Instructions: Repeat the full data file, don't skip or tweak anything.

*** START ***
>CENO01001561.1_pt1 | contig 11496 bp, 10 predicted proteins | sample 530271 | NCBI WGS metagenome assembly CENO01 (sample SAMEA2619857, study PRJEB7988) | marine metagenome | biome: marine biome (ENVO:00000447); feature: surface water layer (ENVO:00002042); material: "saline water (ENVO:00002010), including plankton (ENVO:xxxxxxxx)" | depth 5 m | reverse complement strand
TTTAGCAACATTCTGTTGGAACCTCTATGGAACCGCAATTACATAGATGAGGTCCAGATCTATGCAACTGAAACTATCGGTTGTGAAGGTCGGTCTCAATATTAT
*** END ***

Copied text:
>CENO01001561.1_pt1 | contig 11496 bp, 10 predicted proteins | sample 530271 | NCBI WGS metagenome assembly CENO01 (sample SAMEA2619857, study PRJEB7988) | marine metagenome | biome: marine biome (ENVO:00000447); feature: surface water layer (ENVO:00002042); material: "saline water (ENVO:00002010), including plankton (ENVO:xxxxxxxx)" | depth 5 m | reverse complement strand
TTTAGCAACATTCTGTTGGAACCTCTATGGAACCGCAATTACATAGATGAGGTCCAGATCTATGCAACTGAAACTATCGGTTGTGAAGGTCGGTCTCAATATTAT